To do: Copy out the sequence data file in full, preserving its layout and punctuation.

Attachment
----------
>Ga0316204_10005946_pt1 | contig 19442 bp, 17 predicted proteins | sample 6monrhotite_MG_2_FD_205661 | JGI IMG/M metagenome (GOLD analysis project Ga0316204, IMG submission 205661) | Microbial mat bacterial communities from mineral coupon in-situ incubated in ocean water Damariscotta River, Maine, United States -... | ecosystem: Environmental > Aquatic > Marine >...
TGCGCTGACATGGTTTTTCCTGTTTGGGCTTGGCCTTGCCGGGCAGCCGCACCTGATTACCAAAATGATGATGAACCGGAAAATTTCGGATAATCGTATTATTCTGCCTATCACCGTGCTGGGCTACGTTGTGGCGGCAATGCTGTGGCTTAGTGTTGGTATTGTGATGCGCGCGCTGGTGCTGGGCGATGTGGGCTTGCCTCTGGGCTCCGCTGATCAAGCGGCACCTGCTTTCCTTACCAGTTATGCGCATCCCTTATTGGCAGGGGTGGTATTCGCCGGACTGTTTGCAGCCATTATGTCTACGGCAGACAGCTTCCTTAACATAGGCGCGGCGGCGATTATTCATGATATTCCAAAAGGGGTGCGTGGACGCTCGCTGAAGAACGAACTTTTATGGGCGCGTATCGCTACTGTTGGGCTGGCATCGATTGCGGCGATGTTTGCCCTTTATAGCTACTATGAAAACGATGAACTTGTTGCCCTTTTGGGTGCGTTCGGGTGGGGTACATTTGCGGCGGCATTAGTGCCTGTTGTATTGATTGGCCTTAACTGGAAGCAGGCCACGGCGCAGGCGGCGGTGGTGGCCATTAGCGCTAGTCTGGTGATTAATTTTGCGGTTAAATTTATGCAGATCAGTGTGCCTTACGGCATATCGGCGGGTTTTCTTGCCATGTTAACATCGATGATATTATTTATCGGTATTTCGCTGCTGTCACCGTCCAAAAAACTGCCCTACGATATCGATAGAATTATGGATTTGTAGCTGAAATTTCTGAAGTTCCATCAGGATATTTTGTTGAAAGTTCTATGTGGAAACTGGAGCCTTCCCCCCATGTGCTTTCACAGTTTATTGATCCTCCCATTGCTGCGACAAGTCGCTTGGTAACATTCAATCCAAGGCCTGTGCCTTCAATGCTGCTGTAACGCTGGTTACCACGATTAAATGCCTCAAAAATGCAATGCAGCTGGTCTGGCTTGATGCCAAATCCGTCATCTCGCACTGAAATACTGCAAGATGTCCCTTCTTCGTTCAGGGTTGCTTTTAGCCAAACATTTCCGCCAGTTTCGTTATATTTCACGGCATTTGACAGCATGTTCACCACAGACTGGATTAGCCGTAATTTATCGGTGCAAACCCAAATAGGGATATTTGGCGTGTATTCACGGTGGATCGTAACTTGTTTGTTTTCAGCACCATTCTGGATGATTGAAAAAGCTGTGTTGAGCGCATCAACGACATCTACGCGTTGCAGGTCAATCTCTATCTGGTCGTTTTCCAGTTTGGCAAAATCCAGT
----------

>Ga0316204_10005946_pt1 | contig 19442 bp, 17 predicted proteins | sample 6monrhotite_MG_2_FD_205661 | JGI IMG/M metagenome (GOLD analysis project Ga0316204, IMG submission 205661) | Microbial mat bacterial communities from mineral coupon in-situ incubated in ocean water Damariscotta River, Maine, United States -... | ecosystem: Environmental > Aquatic > Marine >...
TGCGCTGACATGGTTTTTCCTGTTTGGGCTTGGCCTTGCCGGGCAGCCGCACCTGATTACCAAAATGATGATGAACCGGAAAATTTCGGATAATCGTATTATTCTGCCTATCACCGTGCTGGGCTACGTTGTGGCGGCAATGCTGTGGCTTAGTGTTGGTATTGTGATGCGCGCGCTGGTGCTGGGCGATGTGGGCTTGCCTCTGGGCTCCGCTGATCAAGCGGCACCTGCTTTCCTTACCAGTTATGCGCATCCCTTATTGGCAGGGGTGGTATTCGCCGGACTGTTTGCAGCCATTATGTCTACGGCAGACAGCTTCCTTAACATAGGCGCGGCGGCGATTATTCATGATATTCCAAAAGGGGTGCGTGGACGCTCGCTGAAGAACGAACTTTTATGGGCGCGTATCGCTACTGTTGGGCTGGCATCGATTGCGGCGATGTTTGCCCTTTATAGCTACTATGAAAACGATGAACTTGTTGCCCTTTTGGGTGCGTTCGGGTGGGGTACATTTGCGGCGGCATTAGTGCCTGTTGTATTGATTGGCCTTAACTGGAAGCAGGCCACGGCGCAGGCGGCGGTGGTGGCCATTAGCGCTAGTCTGGTGATTAATTTTGCGGTTAAATTTATGCAGATCAGTGTGCCTTACGGCATATCGGCGGGTTTTCTTGCCATGTTAACATCGATGATATTATTTATCGGTATTTCGCTGCTGTCACCGTCCAAAAAACTGCCCTACGATATCGATAGAATTATGGATTTGTAGCTGAAATTTCTGAAGTTCCATCAGGATATTTTGTTGAAAGTTCTATGTGGAAACTGGAGCCTTCCCCCCATGTGCTTTCACAGTTTATTGATCCTCCCATTGCTGCGACAAGTCGCTTGGTAACATTCAATCCAAGGCCTGTGCCTTCAATGCTGCTGTAACGCTGGTTACCACGATTAAATGCCTCAAAAATGCAATGCAGCTGGTCTGGCTTGATGCCAAATCCGTCATCTCGCACTGAAATACTGCAAGATGTCCCTTCTTCGTTCAGGGTTGCTTTTAGCCAAACATTTCCGCCAGTTTCGTTATATTTCACGGCATTTGACAGCATGTTCACCACAGACTGGATTAGCCGTAATTTATCGGTGCAAACCCAAATAGGGATATTTGGCGTGTATTCACGGTGGATCGTAACTTGTTTGTTTTCAGCACCATTCTGGATGATTGAAAAAGCTGTGTTGAGCGCATCAACGACATCTACGCGTTGCAGGTCAATCTCTATCTGGTCGTTTTCCAGTTTGGCAAAATCCAGT